Bottom Line: Consistent with this speculation, a direct association between Mps1 and Crm1 was found.Additionally, Mps1 mutant loss of pNES integrity was shown by replacing leucine with alanine which produced a diffused subcellular distribution, compared to the wild type protein which resides predominantly in cytoplasm.Taken these findings together, it was concluded that the pNES sequence is sufficient for the Mps1 export from nucleus during interphase.

View Article: PubMed Central - PubMed

Affiliation: Navy General Hospital of China, Beijing, 100048, China. 13321120266@126.com.

ABSTRACT

Background: Mps1, an essential component of the mitotic checkpoint, is also an important interphase regulator and has roles in DNA damage response, cytokinesis and centrosome duplication. Mps1 predominantly resides in the cytoplasm and relocates into the nucleus at the late G2 phase. So far, the mechanism underlying the Mps1 translocation between the cytoplasm and nucleus has been unclear.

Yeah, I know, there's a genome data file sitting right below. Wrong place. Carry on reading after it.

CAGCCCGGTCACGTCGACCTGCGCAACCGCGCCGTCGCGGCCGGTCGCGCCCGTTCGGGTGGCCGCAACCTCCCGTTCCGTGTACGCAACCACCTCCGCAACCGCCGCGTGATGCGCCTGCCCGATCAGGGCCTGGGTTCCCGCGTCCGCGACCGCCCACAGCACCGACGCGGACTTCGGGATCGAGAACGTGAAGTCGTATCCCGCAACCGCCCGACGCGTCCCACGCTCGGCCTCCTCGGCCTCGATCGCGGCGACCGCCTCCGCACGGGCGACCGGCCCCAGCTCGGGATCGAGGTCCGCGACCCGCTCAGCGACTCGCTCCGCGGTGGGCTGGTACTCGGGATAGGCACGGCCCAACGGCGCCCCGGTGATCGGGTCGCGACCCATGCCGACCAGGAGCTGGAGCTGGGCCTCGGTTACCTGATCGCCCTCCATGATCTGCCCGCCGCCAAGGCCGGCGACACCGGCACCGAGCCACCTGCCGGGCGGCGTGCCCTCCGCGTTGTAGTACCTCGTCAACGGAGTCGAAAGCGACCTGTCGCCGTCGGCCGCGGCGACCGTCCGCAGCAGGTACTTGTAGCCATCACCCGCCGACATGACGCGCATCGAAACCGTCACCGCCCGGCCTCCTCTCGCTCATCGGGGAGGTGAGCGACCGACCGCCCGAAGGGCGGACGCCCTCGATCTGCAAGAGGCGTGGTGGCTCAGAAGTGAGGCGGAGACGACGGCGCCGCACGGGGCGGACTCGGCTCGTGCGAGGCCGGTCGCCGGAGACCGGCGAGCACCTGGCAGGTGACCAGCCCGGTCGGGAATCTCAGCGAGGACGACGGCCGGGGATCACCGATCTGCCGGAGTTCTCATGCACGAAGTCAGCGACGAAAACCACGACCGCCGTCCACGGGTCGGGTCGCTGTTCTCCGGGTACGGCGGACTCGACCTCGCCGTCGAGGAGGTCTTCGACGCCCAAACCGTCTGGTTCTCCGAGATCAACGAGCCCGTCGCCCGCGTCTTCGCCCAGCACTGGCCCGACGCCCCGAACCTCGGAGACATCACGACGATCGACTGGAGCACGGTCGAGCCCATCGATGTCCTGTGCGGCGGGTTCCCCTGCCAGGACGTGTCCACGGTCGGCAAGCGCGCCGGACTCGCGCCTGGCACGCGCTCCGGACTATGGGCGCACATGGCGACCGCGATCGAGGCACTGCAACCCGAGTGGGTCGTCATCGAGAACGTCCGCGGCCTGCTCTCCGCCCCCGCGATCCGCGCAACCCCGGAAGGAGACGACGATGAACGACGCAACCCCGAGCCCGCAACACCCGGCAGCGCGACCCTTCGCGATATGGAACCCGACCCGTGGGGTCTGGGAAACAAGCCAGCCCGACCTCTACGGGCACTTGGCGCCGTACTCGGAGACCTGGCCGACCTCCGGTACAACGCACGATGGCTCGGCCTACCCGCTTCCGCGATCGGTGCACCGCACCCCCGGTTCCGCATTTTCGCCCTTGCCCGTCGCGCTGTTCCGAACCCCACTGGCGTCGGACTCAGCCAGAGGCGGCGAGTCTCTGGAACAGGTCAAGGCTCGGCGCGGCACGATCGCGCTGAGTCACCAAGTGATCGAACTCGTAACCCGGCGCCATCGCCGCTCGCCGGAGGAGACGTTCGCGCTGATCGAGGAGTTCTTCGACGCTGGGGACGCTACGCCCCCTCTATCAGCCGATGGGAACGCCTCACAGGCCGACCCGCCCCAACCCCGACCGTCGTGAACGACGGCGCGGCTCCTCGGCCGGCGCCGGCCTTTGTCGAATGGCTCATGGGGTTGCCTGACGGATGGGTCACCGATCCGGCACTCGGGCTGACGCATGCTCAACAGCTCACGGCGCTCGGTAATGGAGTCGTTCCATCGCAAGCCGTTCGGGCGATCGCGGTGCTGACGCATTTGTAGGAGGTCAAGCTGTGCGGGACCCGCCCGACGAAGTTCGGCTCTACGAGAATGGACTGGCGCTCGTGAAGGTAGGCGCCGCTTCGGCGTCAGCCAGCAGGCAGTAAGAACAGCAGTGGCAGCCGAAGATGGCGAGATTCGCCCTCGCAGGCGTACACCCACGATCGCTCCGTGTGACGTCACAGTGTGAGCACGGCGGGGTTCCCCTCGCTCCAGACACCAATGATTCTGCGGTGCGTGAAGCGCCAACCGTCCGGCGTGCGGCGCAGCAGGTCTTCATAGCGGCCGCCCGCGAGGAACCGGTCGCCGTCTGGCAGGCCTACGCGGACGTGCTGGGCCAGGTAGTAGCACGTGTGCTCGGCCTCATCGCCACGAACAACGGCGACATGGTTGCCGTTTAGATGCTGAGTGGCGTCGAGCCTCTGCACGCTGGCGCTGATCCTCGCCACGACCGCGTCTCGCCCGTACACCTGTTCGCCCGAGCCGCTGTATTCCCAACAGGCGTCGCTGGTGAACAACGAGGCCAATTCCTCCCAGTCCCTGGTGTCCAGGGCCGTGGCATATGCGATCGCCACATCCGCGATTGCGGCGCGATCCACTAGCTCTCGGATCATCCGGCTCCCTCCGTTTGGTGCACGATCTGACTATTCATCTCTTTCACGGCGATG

Results: In this work, a dynamic export process of Mps1 from the nucleus to cytoplasm in interphase was revealed- a process blocked by the Crm1 inhibitor, Leptomycin B, suggesting that export of Mps1 is Crm1 dependent. Consistent with this speculation, a direct association between Mps1 and Crm1 was found. Furthermore, a putative nuclear export sequence (pNES) motif at the N-terminal of Mps1 was identified by analyzing the motif of Mps1. This motif shows a high sequence similarity to the classic NES, a fusion of this motif with EGFP results in dramatic exclusion of the fusion protein from the nucleus. Additionally, Mps1 mutant loss of pNES integrity was shown by replacing leucine with alanine which produced a diffused subcellular distribution, compared to the wild type protein which resides predominantly in cytoplasm.

Conclusion: Taken these findings together, it was concluded that the pNES sequence is sufficient for the Mps1 export from nucleus during interphase.

Show MeSH
Related in: MedlinePlus